The understandable desire in each sector to be first to market with an AR product risks rushing out poorly-engineered AR experiences, with predictable and avoidable scandals around leaky privacy and security measures or even applications that cause harm or inconvenience by conveying unreliable instructions or information.
Around 40% of mobile apps are uninstalled within an hour of initial installation. For AR apps to be successful, they must above all establish trust with the user, and then quickly prove their usefulness. The first impressions of AR that the industry makes on consumers could be the difference between a step change in how we interact with smart technology, or a repeat of the market failure of Google Glass.
4. The $162bn question: will people use it?
Business Insider predicts that the AR market will be worth $162bn within a few years. Obviously, this depends on user uptake, and one of the questions that has been asked of AR in the past is whether it meets any real user need. Apps like Pokémon Go have demonstrated AR’s novelty value and potential for fun. But can it stand the test of time in more serious use cases?
Does AR add enough value to the user experience?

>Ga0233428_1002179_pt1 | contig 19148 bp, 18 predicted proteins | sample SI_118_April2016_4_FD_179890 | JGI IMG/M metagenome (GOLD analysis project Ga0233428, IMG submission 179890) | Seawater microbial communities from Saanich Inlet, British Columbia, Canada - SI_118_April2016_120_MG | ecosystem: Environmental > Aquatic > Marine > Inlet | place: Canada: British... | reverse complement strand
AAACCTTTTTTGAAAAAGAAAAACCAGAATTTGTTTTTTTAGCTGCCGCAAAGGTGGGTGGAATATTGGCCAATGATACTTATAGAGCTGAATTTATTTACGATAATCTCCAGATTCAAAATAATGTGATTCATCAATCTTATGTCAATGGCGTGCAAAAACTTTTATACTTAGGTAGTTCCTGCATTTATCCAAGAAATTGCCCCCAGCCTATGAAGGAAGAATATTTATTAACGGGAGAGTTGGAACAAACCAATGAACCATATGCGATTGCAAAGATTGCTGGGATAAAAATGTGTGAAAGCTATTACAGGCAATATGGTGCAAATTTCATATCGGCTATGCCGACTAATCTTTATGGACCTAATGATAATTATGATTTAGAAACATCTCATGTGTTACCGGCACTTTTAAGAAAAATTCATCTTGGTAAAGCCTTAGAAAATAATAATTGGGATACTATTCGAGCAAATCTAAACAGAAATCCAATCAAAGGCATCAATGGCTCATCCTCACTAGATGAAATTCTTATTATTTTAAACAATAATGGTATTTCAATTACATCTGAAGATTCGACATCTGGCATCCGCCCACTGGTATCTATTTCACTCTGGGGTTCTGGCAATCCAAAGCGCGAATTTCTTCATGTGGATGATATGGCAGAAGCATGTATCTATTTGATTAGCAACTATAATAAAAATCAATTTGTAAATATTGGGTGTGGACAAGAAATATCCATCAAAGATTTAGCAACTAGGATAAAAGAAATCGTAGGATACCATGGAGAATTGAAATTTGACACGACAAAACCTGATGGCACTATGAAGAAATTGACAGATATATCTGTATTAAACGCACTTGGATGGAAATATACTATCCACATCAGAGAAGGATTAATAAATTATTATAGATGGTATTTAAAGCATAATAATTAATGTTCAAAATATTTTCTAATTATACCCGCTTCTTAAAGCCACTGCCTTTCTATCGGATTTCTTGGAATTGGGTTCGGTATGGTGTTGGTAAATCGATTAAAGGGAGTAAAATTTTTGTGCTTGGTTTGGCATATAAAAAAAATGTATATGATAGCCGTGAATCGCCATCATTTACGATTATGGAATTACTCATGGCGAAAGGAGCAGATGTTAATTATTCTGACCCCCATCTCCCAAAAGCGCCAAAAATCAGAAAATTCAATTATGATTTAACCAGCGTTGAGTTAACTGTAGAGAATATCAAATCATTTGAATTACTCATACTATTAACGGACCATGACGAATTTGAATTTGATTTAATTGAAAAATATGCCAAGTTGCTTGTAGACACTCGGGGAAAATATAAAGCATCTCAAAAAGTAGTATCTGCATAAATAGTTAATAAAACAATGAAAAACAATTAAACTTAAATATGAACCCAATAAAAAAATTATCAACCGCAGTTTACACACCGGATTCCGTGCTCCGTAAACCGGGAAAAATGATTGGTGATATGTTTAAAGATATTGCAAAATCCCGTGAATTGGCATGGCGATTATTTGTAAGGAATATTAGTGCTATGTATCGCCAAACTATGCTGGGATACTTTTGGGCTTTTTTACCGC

When it comes to applications like measuring up a room for your new IKEA furniture, there are two questions: first, do people care enough to use an app – i.e., does it add enough value to justify the user’s perception of extra effort? And second, will people trust the technology to deliver on its promises – for example, will they trust the app’s furniture measurements, or will they end up checking it for themselves with a tape measure anyway?
It’s tough to predict what consumer reaction will be like. But one thing is sure: whatever the eventual uptake, a crucial factor will be the quality of apps and ideas generated by designers and developers. A product that hits the market in an already robust and reliable form could make the difference between failure and long-term success.
Can designers understand user needs in the AR space?